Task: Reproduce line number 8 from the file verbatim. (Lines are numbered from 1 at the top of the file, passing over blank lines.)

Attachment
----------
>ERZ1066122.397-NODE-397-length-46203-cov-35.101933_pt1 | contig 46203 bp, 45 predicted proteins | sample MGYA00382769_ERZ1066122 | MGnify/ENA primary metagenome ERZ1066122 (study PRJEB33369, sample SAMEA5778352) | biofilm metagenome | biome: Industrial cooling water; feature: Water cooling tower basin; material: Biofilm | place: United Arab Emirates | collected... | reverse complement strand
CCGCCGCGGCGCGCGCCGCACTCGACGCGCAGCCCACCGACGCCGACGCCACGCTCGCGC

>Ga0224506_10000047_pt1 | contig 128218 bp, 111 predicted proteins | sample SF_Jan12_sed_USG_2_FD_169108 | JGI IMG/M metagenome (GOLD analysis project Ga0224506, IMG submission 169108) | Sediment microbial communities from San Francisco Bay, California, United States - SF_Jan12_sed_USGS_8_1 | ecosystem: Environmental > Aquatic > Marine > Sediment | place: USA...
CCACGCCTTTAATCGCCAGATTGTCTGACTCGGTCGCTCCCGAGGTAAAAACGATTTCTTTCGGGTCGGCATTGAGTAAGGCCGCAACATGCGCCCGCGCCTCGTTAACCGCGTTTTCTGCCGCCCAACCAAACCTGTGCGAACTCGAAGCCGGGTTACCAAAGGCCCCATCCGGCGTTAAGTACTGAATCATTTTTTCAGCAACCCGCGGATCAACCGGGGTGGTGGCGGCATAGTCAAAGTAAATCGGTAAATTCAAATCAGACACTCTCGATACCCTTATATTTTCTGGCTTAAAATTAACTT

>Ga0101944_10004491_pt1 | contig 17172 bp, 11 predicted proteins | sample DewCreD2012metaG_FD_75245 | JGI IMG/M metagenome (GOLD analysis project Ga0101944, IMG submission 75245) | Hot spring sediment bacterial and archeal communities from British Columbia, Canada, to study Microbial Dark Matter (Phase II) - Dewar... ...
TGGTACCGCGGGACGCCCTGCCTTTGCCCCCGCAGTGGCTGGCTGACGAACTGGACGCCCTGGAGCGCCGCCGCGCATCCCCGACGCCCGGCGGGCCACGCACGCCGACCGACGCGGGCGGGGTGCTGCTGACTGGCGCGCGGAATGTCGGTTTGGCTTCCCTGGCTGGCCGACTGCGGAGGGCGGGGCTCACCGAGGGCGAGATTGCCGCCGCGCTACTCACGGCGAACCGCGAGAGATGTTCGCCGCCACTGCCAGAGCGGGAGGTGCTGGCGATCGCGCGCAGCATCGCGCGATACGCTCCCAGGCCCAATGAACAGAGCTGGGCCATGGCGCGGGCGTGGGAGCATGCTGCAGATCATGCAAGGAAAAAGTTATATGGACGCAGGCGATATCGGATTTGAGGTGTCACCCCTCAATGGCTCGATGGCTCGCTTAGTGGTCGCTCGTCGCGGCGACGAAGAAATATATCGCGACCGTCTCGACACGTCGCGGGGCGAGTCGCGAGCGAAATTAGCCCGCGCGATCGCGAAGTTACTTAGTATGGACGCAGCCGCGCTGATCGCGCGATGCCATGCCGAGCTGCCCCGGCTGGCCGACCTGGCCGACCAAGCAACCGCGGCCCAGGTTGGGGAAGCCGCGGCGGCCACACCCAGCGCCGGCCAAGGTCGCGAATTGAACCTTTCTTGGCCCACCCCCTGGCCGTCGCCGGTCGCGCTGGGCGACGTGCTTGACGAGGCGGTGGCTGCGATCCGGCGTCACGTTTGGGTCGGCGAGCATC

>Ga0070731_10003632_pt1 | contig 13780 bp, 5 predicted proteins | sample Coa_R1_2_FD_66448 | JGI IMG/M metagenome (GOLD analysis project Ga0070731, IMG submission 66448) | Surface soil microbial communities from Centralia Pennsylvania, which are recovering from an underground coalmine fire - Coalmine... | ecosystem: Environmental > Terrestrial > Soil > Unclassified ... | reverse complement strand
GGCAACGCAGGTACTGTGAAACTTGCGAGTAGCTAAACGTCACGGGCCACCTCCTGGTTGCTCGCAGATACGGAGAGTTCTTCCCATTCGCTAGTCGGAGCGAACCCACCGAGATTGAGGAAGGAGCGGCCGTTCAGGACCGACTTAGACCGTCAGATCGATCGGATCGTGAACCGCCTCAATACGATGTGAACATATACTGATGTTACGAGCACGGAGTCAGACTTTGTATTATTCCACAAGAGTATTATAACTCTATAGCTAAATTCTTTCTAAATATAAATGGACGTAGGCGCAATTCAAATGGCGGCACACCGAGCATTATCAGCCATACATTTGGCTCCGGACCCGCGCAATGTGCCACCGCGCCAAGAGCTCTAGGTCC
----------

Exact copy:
GGCAACGCAGGTACTGTGAAACTTGCGAGTAGCTAAACGTCACGGGCCACCTCCTGGTTGCTCGCAGATACGGAGAGTTCTTCCCATTCGCTAGTCGGAGCGAACCCACCGAGATTGAGGAAGGAGCGGCCGTTCAGGACCGACTTAGACCGTCAGATCGATCGGATCGTGAACCGCCTCAATACGATGTGAACATATACTGATGTTACGAGCACGGAGTCAGACTTTGTATTATTCCACAAGAGTATTATAACTCTATAGCTAAATTCTTTCTAAATATAAATGGACGTAGGCGCAATTCAAATGGCGGCACACCGAGCATTATCAGCCATACATTTGGCTCCGGACCCGCGCAATGTGCCACCGCGCCAAGAGCTCTAGGTCC